Shepherd University, in partnership with the PBM Foundation, announced a new strategic health education initiative promoting the use of light-based health treatments, also known as photobiomodulation (PBM), during a daylong workshop on January 24.
The workshop introduced PBM to Shepherd’s advanced practice nurses and is the first step in bringing the science and application of light-based treatments into the nursing curriculum.
“PBM is important to West Virginians,” said Dr. Sharon Mailey, acting dean for and chair of the Department of Nursing Education. “Our state leads the nation in opioid overdose deaths. PBM’s effectiveness in treating pain can create a viable alternative treatment that will help reduce dependence on addictive and dangerous medications.”
“PBM is the future of health and treating aging disorders,” said Dr. Scott Beard, acting provost. “Shepherd is committing itself to becoming the center of excellence for PBM.”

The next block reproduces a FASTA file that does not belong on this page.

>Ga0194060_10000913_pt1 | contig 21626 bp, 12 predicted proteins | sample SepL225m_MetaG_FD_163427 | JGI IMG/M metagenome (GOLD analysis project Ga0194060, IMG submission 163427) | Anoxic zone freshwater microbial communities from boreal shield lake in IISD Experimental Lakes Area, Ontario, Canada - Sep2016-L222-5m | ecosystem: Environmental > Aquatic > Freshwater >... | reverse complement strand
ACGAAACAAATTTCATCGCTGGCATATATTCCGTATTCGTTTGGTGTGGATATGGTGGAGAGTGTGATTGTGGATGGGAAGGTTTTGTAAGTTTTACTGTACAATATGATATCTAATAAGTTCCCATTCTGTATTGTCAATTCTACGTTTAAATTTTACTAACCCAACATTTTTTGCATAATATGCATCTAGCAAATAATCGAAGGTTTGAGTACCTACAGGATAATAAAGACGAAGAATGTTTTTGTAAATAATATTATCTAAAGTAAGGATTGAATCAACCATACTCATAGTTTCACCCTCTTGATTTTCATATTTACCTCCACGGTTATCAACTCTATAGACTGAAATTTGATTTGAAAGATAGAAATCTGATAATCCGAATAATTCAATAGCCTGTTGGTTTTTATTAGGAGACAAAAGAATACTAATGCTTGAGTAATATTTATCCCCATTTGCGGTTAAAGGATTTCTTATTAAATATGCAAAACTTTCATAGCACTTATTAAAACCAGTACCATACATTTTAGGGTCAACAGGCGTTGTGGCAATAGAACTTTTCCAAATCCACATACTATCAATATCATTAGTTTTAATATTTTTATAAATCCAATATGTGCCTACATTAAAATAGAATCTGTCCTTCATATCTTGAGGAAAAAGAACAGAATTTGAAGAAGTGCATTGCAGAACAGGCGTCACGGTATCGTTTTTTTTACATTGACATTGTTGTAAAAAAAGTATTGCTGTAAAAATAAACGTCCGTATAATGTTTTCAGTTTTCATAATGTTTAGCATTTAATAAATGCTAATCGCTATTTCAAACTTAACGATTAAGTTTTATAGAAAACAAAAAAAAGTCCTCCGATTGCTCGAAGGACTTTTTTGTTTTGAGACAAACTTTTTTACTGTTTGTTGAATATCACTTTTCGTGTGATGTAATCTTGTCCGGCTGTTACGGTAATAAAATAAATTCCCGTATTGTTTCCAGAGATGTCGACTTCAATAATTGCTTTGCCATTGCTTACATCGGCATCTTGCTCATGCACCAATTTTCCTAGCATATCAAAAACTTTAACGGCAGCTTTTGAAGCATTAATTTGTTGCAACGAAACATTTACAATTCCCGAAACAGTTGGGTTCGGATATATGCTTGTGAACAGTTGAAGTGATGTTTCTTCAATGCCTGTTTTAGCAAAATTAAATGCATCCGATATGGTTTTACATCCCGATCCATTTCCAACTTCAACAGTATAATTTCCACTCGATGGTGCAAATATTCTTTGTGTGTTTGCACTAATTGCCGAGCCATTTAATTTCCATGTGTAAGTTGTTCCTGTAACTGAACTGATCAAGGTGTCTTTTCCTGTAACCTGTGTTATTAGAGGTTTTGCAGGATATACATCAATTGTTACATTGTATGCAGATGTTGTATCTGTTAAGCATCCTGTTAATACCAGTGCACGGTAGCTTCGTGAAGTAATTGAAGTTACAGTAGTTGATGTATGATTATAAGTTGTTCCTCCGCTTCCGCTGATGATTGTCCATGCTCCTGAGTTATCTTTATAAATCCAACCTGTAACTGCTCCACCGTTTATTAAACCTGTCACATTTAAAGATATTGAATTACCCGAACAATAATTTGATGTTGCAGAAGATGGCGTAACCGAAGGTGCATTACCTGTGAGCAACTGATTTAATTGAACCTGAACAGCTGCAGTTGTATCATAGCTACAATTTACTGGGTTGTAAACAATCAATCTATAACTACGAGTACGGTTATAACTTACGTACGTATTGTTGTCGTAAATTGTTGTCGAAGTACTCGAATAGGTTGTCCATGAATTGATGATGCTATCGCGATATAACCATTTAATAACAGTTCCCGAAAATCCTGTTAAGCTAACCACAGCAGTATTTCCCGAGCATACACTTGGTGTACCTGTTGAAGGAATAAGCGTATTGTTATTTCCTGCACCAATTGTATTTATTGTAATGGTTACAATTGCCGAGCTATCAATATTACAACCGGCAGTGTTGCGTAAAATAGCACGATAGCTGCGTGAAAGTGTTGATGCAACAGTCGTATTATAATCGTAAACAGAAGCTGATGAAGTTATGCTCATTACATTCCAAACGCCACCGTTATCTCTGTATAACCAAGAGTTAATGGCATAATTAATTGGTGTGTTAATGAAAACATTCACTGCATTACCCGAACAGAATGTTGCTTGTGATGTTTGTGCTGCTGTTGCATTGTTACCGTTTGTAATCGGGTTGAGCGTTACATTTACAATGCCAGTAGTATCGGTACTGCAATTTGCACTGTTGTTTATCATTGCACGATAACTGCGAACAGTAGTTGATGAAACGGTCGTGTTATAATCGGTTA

The PBM light activates the body’s own innate healing and pain relieving mechanisms to reduce pain and allow faster healing. There is mounting evidence from more than 500 human clinical trials of PBM’s positive effects on acute trauma as well as degenerative diseases, such as macular degeneration, osteoarthritis, dementia, back and neck pain, shingles, and other neuropathic pain syndromes.
An evening reception was held honoring pioneers in the new field of photobiomodulation for their leadership in developing light-based health treatment equipment. Honorees included James Carroll, founder and CEO of THOR; Clark Tedford, founder and CEO of Lumithera; Dr. Praveen Arany, University of Buffalo; and Dr. Juanita Anders, Uniformed Services University.
“Light-based health treatments are the wave of the future,” said Dr. Robert Bowen, president of the PBM Foundation, a nonprofit organization devoted to the adoption of photobiomodulation, its science, technology, and procedures, as the preferred treatment for healing and the relief of pain.